Two academic traditions give life to the concept of Sami reindeer herding in the European North of Russia. The first, imported from the Fennoscandic ethnopolitical debate, posits reindeer herding as the symbolic base of Sami culture and identity. Transposed to the Kola Peninsula, this idea presents the Russian Sami population as intrinsically connected with reindeer herding, and consequently - reindeer herding on the Kola as an exclusively Sami way of life. The second tradition originates from Russian Ethnography, and, specifically, Soviet reindeer herding typologies which single out Sami herding as a highly distinct type. Local people tend to use the phrase "Sami herding" in a variety of ways too, thus contributing to the general polysemy. All of these multiple and context-dependent senses, associated with Sami reindeer herding, tend to popularise the misconception that Kola reindeer herding is a synonym for Sami reindeer herding - i.e. one practiced today by ethnic Sami people. This image, most often used in ethnopolitical rhetoric, has also been increasingly employed for business purposes, particularly in tourism. This paper presents contemporary ethnography from tourist businesses in Northwest Russia. It investigates the patterns and practices of reproduction and economic exploitation of the concept of Sami reindeer herding, and the social tensions that such practices create.
La belle creole: heritage, tourism and the politics of representation in St Lucia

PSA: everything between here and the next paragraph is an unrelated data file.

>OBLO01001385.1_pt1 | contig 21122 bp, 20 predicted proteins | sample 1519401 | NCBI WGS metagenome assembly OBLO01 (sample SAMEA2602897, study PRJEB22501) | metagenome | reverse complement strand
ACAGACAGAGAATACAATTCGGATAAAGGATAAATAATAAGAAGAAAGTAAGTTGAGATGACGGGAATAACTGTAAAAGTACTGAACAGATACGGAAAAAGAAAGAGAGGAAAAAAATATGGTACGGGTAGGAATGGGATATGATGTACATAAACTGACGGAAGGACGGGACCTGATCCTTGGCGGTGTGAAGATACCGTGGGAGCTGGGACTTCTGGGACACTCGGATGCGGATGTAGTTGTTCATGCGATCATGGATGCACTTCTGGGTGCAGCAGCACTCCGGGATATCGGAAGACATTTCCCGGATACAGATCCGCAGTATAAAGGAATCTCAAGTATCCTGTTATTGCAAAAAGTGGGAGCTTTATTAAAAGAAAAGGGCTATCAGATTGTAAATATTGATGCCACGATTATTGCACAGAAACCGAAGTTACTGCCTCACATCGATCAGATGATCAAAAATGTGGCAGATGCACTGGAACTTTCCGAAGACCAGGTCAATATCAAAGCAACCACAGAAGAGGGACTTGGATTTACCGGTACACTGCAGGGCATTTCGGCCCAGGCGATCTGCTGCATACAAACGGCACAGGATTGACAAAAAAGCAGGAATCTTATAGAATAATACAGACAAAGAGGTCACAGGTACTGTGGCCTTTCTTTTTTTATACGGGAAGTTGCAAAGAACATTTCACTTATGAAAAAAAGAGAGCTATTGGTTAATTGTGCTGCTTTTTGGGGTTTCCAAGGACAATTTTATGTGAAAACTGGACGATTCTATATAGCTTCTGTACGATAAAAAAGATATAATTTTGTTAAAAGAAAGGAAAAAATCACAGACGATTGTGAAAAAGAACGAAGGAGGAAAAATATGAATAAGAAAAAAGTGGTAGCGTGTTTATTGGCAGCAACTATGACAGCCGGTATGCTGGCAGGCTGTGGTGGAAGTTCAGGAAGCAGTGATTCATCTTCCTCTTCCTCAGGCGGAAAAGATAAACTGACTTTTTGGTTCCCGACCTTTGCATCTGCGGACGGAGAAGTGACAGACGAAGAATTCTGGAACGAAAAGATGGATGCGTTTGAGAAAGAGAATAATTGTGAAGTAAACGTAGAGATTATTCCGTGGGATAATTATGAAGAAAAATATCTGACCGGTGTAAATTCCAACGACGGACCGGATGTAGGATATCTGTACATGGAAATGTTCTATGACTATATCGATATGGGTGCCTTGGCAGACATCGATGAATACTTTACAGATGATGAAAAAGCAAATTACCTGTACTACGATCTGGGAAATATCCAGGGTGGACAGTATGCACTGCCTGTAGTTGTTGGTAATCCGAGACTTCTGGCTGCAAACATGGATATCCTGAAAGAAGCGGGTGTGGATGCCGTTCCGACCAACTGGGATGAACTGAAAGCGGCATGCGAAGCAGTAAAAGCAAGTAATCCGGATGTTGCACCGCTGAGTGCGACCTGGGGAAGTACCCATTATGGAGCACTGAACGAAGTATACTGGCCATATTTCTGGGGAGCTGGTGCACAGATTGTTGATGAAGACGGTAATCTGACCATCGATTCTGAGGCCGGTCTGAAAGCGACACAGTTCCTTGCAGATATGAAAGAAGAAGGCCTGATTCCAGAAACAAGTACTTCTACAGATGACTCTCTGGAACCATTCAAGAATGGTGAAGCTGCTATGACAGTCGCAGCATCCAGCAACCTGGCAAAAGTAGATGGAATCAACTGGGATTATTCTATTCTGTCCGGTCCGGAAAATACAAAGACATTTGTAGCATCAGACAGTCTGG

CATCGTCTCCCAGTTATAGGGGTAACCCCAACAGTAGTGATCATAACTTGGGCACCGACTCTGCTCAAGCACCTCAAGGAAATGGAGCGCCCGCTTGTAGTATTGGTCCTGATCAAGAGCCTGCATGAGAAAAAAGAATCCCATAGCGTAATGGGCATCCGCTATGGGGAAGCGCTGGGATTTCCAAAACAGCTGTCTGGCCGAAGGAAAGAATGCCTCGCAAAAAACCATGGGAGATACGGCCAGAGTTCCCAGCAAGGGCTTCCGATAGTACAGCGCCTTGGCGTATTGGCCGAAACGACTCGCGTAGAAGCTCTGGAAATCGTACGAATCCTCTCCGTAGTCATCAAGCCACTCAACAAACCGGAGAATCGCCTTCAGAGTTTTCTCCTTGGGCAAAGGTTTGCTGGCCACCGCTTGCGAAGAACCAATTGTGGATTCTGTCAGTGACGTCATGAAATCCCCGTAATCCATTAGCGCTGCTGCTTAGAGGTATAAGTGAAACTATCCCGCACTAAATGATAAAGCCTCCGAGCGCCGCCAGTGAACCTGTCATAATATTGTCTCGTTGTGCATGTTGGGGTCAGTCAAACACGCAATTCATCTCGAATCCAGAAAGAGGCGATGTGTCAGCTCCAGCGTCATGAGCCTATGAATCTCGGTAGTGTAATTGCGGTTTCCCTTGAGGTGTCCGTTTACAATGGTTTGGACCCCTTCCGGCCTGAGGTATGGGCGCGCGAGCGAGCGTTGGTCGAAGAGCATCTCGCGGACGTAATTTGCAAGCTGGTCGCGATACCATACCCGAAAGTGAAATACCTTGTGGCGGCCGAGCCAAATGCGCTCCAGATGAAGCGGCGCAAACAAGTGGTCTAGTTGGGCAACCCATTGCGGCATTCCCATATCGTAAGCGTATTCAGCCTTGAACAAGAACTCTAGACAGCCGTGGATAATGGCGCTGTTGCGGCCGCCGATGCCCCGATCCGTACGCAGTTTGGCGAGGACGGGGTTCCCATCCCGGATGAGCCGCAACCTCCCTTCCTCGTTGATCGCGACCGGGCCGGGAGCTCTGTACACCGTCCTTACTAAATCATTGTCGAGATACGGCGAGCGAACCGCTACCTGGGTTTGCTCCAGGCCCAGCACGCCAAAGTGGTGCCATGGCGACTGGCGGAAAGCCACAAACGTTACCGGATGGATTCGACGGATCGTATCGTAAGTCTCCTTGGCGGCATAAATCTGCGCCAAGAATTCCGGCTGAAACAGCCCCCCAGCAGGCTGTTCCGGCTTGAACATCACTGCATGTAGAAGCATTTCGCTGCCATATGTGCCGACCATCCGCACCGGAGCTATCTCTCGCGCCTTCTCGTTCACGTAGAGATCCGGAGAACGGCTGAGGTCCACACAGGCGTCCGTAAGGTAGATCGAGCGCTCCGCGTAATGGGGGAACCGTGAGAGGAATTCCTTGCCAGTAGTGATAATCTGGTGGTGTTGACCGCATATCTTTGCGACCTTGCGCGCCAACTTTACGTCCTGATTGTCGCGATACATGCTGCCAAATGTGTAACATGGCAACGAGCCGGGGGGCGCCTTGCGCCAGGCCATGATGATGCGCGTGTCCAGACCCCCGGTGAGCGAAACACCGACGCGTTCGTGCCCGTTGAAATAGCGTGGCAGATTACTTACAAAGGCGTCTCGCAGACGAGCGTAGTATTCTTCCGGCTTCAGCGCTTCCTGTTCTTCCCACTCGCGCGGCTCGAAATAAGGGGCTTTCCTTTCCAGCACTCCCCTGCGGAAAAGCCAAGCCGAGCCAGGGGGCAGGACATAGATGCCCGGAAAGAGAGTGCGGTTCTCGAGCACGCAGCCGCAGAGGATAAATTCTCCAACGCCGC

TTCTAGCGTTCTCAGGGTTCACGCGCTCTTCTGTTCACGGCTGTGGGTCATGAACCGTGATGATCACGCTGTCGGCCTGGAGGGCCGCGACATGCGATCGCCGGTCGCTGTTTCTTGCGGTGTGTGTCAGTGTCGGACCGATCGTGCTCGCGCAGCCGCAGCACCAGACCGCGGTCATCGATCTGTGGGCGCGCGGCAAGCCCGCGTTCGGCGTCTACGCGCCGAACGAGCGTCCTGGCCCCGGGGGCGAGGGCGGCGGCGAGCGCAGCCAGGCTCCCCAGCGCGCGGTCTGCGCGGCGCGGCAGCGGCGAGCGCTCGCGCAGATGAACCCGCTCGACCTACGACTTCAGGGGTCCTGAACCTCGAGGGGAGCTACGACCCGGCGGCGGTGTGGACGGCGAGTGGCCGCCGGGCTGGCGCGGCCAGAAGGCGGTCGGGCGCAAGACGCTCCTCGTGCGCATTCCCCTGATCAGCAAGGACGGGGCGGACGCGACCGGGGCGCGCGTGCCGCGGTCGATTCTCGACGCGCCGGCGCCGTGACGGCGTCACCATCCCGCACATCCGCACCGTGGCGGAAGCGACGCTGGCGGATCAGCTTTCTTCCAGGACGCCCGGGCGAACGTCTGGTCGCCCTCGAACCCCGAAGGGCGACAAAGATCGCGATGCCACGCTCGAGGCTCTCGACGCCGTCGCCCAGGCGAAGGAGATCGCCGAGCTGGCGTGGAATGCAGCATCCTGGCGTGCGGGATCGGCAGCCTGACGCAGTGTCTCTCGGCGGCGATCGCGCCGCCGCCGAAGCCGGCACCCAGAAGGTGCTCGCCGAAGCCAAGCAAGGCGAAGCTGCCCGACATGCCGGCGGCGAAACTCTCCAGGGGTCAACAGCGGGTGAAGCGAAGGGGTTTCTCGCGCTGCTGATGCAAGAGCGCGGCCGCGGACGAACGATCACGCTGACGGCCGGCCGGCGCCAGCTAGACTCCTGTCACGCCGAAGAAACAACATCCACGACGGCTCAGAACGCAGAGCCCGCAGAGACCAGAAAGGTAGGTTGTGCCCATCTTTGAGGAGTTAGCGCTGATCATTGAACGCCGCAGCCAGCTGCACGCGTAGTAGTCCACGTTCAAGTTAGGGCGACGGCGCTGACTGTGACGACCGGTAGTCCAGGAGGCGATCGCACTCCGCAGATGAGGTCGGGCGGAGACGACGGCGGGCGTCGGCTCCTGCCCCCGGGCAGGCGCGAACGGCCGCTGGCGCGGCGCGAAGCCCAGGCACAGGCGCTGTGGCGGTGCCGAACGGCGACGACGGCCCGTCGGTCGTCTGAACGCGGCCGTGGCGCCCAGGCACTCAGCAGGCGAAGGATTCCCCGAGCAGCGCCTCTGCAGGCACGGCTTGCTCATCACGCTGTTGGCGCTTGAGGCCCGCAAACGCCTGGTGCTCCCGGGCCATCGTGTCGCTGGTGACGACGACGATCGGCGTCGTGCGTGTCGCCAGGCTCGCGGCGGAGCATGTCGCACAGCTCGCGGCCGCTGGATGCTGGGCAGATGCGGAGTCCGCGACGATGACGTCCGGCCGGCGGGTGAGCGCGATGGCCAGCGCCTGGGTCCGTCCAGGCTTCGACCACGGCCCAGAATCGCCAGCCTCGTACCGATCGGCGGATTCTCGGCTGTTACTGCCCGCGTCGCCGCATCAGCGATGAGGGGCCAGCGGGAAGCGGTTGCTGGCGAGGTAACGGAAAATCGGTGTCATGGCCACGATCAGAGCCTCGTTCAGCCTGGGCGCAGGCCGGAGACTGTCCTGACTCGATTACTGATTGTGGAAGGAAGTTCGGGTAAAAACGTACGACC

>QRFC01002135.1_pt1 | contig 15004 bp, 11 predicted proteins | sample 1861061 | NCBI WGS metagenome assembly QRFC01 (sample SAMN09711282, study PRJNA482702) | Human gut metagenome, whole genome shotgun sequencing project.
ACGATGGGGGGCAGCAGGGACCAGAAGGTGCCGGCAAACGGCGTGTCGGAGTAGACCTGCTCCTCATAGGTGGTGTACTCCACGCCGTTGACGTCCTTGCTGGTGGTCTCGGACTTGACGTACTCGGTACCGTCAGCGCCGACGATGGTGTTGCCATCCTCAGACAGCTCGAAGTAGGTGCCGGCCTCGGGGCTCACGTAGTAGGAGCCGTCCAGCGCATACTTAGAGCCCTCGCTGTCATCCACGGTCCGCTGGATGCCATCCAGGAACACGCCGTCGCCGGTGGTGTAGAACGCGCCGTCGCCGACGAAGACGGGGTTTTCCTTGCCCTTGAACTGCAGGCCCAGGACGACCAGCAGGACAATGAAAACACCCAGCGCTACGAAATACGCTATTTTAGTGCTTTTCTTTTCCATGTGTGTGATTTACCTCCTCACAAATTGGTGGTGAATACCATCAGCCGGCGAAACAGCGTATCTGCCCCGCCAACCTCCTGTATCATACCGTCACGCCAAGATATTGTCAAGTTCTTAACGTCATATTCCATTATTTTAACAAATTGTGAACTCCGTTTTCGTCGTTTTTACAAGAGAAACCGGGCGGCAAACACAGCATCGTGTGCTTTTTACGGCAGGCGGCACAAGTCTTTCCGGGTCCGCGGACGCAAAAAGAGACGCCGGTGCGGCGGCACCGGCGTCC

Heritage tourism in St. Lucia developed in the last decade in response to the economic shift from agriculture to tourism prompted by the ending of European trading preferences. This uncertain political economic context creates an urgency among heritage specialists and cultural activists to preserve, (re)define and (re)assert St. Lucian heritage for St. Lucians and tourists alike. St. Lucian heritage becomes linked with tourism marketing agendas which support constructions of historical, cultural, and ecological distinctiveness in a quest to remain competitive in regional tourism. Emphasizing uniqueness presents an opportunity for St. Lucians to tell their history and celebrate culture on their own terms. However, goals of private tourism concerns and general public perception over the uses of heritage are often at odds with cultural and historical interpretations constructed by local cultural and historical heritage organizations. While cultural activists and heritage specialists subscribe to anthropological views of culture, in public debates about the role St. Lucian creole culture should play in development, some charge that emphasizing creole culture—for St. Lucians and foreign tourists— shows a nation stuck in the past, frozen in time, putting it at a disadvantage in the global economy. At historic heritage tourism sites, most recent archaeological and historical interpretation has been approached from the paradigm of history from below, yet many heritage sites mask or omit colonial history and its effects, privileging romanticized versions of colonial history. This paper examines the substance of debates over the uses of creole culture and the multiplicity of representations of colonialism, slavery, and resistance in St. Lucian heritage tourism. I argue that these vibrant debates and varied representations reveal complex processes of national identity construction in a nation still coming to terms with its colonial past and the fragility of its present political sovereignty as it confronts, accommodates and challenges globalizing processes.